Monday, February 3, 2014

Hesitation Blues

"Why didn't you ever copyright any of these tunes way back when?"

“I can tell you why we didn’t copyright ‘em. We didn’t copyright ‘em for, that is, for a great reason, not only me but a’many others. Why the publishers thought that could buy anything they wanted for fifteen, twenty dollars.  Well the fact was that at that particular time, that sporting houses were all over the country and you could go in any town, if you was a good piano player, just as soon as you hit town, you had ten jobs waiting for you. So we all made a lot of money and ten or fifteen or twenty or a hundred dollars didn’t mean very much to us during those days. I’d really like to see those days back again, I’m telling you the truth. They were wonderful days. So the publishers, we didn’t give ‘em anything. So they decided, we know a way to get ‘em, so they, a lot of publishers would come out with tunes, our melodies, and they would steal them. But we kept them for our private material. That is, to battle each other in battles of music. Battles of music is old. Ages old. And of course if we had the best material, we was considered one of the best men. And of course, the best player always had the best jobs and the best jobs always meant plenty money.  When I made a hundred dollars a day I thought I had small day. And now, today, if I make ten, I think I’ve got a great day. That’s how that was. Is they any other information you’d like to ask?”

Jelly Roll Morton to Alan Lomax, 1938

Sunday, February 2, 2014

White Horse

Kung Hei Fat Choi. It's the year of the Horse, an animal of speed, strength, nobility, loyalty and beauty.  the Horse is an auspicious sign in Chinese Astrology. The only caution I read is that horses have a tendency to bolt, so one should guard against impulsivity during the Year of the Horse.  But, what do I know from Chinese Astrology? Or, from horses for that matter.

When I was about 10 or 11, a girl on my street kept two ponies in her suburban back yard. There wasn't enough room for one, let alone two, but she had them anyway. She occasionally  let me ride the gentler of the two. Shen made the mistake of letting me ride the feistier one once, but it threw me off ass over tea kettle within five minutes.  No of course we weren't wearing helmets. That was the only time I ever spent with a live horse. But, I once had a deep, mystical experience with a mythic horse.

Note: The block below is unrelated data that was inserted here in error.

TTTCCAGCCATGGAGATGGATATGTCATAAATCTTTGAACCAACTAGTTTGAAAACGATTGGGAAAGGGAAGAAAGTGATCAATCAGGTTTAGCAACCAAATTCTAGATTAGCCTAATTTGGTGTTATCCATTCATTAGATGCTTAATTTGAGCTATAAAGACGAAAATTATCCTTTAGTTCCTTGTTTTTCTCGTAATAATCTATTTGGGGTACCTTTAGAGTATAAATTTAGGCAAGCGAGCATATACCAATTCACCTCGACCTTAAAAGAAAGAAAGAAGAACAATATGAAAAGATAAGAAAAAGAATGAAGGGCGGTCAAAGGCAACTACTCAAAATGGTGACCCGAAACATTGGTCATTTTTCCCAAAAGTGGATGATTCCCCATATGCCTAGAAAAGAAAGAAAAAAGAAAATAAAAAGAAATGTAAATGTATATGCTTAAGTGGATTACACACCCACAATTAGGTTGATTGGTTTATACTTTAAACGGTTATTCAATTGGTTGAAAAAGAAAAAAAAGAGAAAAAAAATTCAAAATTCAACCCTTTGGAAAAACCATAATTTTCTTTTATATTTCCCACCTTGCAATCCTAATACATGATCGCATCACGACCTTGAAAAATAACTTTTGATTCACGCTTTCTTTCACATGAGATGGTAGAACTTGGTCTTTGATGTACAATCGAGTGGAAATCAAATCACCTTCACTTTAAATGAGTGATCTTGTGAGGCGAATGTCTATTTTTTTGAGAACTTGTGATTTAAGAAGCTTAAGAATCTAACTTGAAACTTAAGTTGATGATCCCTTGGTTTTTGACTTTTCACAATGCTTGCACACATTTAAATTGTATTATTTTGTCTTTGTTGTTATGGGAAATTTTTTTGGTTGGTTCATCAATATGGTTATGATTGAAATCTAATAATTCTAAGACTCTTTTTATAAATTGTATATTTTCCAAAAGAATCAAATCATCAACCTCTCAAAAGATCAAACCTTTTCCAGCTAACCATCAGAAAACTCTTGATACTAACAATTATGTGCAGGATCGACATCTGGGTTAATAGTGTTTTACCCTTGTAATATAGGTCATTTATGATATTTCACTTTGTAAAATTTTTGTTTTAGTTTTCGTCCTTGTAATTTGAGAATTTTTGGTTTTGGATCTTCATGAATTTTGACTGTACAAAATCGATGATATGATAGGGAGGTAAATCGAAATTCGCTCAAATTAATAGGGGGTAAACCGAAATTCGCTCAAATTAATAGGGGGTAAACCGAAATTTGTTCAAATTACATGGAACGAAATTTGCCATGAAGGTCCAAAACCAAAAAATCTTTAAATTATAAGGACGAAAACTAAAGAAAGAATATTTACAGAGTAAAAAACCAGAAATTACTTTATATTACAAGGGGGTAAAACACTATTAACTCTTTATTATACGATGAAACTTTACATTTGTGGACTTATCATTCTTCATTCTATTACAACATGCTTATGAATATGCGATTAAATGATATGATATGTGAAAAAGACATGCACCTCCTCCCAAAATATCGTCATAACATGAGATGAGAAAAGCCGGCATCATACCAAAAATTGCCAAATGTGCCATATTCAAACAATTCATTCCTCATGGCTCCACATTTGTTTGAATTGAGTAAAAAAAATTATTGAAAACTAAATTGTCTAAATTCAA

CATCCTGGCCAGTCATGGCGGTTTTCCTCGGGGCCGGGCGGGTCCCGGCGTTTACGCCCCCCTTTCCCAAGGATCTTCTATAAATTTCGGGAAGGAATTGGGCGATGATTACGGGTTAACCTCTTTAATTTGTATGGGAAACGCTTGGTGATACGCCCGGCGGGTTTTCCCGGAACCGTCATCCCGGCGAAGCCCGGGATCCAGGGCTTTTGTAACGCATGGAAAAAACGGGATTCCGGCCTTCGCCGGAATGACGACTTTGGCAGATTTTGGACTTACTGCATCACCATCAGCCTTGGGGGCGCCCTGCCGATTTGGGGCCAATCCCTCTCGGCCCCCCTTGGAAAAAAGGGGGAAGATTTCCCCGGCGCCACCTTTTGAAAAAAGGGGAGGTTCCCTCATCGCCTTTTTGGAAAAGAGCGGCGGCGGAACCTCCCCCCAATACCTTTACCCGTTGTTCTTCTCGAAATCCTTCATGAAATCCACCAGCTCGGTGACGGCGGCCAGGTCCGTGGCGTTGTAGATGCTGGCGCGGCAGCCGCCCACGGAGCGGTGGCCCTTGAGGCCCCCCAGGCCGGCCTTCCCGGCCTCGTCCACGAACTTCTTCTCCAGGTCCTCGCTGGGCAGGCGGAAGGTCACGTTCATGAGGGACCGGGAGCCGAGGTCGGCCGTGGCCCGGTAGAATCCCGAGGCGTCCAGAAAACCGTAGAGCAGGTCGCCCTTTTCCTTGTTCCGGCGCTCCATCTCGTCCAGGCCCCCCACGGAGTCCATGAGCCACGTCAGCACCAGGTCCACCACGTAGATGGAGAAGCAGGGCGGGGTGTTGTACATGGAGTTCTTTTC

Sequoia and I went to England in 1991? 92? I can't quite remember. We flew to London and stayed there a few days, then rented a car and headed to Glastonbury for a big festival. This was well before the days of Travel Advisor and we hadn't planned the trip very carefully. We somehow managed to drive a car out of London, which ranks among the most absolutely terrifying experiences of my life, got to Oxford by mid-day and spent the afternoon wandering through town. We headed south in the late afternoon.  As we were tooling along on the wrong side of the goddammed road, we spotted a sign for the White Horse of Uffington. Dating to something like 1,000 BC, this stylized image of a horse was cut from the turf, revealing the chalk white hillside underneath. No-one knows why it's there or what it signified, but it may have been created to honor the Celtic horse goddess Epona.

It was quite late in the day when we got up to the parking area and the place was deserted. The White Horse is a few miles from the main road, on the same site as the bald hill top where St. George reputedly killed a dragon and near an iron age hill fort surrounded by an ancient ditch. All are surrounded by acres and acres of pastureland and flocks of sheep grazed among the monuments. Long green swaths of new-mown grass lay in rows. The midsummer light lingered warm and windless, and we had no place in particular to be, so we piled a bed of grass in the field, pulled out our sleeping bags and slept under the stars, like my Celtic ancestors.

I'm a notoriously bad sleeper, especially when I'm camping, but I drifted off immediately and effortlessly into a deep and dreamless sleep and woke at first light, warm, happy, burrowed deep into my bed of grass. That's what The Horse signifies for me. Bring it on.